Moths of North Carolina
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Common Name:
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View PDFSesiidae Members: 4 NC Records

Podosesia aureocincta Purrington & Nielsen, 1977 - Banded Ash Clearwing Moth


Taxonomy
Superfamily: Sesioidea Family: SesiidaeSubfamily: SesiinaeTribe: SynanthedoniniP3 Number: 640131.00 MONA Number: 2588.00
Comments: One of 30 species of sesiids, broadly known as clearwing borers, currently recognized as occurring in NC. P. aureocincta is one of two species of Podosesia found in the state. The taxonomy of several groups in this family remains vexing, with some species undoubtedly complexes of several, as-yet undifferentiated species.
Identification
Field Guide Descriptions: Covell (1984).Online Photographs: MPG, BugGuide, iNaturalist, Google, BAMONA                                                                                 
Adult Markings: Sexes similar. Thorax brownish-black with red scales scattered above base of wings and immediately adjacent to abdomen. Abdomen brownish-black, constricted at the base, more so in males. Distinctive, complete or nearly complete yellow orange band on anterior margin of segment 4. Anal tuft brownish-black, pointed. Forewing brownish-black, opaque but for a small hyaline area at base, red on basal margins. Hindwing hyaline with narrow, black margins (Eichlin & Duckworth, 1988). Terminal half of legs yellow, proximal half mixed red, yellow, and black, third pair long, dangled beneath body in slow, hovering flight in the manner of paper wasps. Antennae bicolored laterally, brownish-black and yellow-orange. Wing length 10-17 mm (Eichlin & Duckworth, 1988). Similar species: Very similar to closely related P. syringae, but that species lacks the yellow orange band on segment 4. Absolute specific differentiation may require genitalic dissection.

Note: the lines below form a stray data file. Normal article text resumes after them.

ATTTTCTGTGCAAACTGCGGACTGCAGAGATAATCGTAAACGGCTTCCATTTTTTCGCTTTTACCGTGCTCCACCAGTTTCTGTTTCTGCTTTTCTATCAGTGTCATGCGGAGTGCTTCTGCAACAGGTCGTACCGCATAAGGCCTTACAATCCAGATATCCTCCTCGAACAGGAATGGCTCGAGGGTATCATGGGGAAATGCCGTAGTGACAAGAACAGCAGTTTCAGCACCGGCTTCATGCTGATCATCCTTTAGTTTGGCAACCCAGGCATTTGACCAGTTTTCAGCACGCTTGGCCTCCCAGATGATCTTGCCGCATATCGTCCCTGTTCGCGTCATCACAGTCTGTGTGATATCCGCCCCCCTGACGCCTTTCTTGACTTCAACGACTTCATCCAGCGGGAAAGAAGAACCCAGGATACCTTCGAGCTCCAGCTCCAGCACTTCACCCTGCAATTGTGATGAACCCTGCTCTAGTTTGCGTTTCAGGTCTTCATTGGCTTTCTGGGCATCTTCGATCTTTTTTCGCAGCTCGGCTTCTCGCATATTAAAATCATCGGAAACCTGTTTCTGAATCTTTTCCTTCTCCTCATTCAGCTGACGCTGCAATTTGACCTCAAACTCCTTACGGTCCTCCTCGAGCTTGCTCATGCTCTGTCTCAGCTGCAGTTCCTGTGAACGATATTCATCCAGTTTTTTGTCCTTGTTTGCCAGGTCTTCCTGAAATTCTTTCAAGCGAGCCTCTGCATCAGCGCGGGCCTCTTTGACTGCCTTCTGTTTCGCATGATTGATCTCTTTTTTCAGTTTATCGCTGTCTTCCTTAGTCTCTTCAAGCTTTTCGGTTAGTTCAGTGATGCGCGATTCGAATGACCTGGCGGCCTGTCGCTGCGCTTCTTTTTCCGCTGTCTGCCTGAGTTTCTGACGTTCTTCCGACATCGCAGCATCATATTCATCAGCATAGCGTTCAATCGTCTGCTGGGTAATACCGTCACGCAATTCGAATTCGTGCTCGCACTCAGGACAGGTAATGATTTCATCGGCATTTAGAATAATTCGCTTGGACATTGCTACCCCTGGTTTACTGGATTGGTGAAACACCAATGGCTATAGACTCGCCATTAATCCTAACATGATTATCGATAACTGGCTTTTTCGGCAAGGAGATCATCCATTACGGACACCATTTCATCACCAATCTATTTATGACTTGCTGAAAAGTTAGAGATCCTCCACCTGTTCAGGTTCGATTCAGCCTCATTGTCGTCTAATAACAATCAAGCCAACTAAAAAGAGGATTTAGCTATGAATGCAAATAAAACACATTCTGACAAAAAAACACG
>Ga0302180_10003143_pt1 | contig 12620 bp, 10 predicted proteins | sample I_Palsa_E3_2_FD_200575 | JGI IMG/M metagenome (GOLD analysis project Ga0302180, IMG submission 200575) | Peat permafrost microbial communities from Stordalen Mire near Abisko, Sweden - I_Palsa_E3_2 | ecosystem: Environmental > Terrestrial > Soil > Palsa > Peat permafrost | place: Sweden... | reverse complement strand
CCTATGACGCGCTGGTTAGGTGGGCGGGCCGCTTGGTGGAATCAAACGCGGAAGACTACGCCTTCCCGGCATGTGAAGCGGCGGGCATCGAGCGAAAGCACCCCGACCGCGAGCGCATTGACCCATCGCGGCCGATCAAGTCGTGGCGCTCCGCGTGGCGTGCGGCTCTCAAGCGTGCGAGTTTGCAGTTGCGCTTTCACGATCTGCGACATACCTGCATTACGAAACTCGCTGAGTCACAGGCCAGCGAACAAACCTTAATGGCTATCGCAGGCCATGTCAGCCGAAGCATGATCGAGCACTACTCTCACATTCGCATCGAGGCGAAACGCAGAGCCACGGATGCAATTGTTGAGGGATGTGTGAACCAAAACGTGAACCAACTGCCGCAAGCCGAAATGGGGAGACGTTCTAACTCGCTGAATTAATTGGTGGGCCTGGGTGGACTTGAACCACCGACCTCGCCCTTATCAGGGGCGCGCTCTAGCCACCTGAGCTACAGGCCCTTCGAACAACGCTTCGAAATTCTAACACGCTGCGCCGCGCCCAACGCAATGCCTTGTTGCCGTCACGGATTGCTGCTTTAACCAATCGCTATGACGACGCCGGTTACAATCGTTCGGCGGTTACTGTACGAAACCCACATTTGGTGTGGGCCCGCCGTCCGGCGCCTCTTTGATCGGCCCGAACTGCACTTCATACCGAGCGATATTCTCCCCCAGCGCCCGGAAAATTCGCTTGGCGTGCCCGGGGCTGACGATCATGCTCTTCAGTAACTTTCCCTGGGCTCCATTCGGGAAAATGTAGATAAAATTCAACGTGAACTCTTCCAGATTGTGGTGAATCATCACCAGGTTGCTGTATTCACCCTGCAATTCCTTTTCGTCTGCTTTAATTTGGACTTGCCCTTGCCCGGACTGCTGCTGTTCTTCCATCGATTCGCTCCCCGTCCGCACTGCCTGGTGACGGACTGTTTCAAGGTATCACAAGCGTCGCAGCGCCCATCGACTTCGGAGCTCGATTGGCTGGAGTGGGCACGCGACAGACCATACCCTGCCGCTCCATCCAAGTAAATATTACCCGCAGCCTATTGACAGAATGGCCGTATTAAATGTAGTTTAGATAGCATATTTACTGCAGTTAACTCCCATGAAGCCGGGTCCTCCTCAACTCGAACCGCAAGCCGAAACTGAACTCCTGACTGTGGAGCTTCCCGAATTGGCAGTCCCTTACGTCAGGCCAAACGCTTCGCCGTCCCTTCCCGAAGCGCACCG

Structural photos
Immatures and Development: Larvae burrow into living wood of branches or trunk of host trees, where they mature and overwinter in tunnels. They continue feeding into the following summer and pupate in July or August (Taft, Smitley & Snow, 2004).
Distribution in North Carolina
Distribution:
County Map: Clicking on a county returns the records for the species in that county.
Flight Dates:
 High Mountains (HM) ≥ 4,000 ft.
 Low Mountains (LM) < 4,000 ft.
 Piedmont (Pd)
 Coastal Plain (CP)

Click on graph to enlarge
Habitats and Life History
Habitats: Rural, urban, and forested areas where its food plant occurs.
Larval Host Plants: Known only from ashes (Fraxinus spp.).
Observation Methods: So far as is known does not come to lights but may visit flowers. Most easily seen by employing synthetic pheromone traps, to which males are strongly attracted (see Taft, Smitley, & Snow, 2004, for list of species-specific pheromone blends).
Wikipedia
See also Habitat Account for Ash Forests
Status in North Carolina
Natural Heritage Program Status:
Natural Heritage Program Ranks: GNR SU
State Protection:
Comments: Poorly understood in NC with only a handful of records, all from the mountains. Its similarity to and probable confusion with P. syringae may skew our understanding of its true status in the state. P. aureocincta does not pose a threat to ash trees in North Carolina, given the prevalence of Fraxinus in the state. However, the arrival of the Emerald Ash Borer beetle (Agrilus planipennis) in the state in 2013 could potentially impact populations of P. syringae in the future.

 Photo Gallery for Podosesia aureocincta - Banded Ash Clearwing Moth

Photos: 5

Recorded by: Jim Petranka on 2019-09-07
Madison Co.
Comment:
Recorded by: Jim Petranka and Becky Elkin on 2018-09-10
Madison Co.
Comment:
Recorded by: Jim Petranka and Becky Elkin on 2018-09-10
Madison Co.
Comment:
Recorded by: Jim Petranka and Becky Elkin on 2018-09-08
Madison Co.
Comment:
Recorded by: Jim Petranka and Becky Elkin on 2018-09-05
Madison Co.
Comment: Specimen was captured in a pheromone trap and identified by JB Sullivan based on genitalia (see structural photos above). The collection site was at 2200’ near a mixed pine-hardwood forest with numerous American Ash saplings.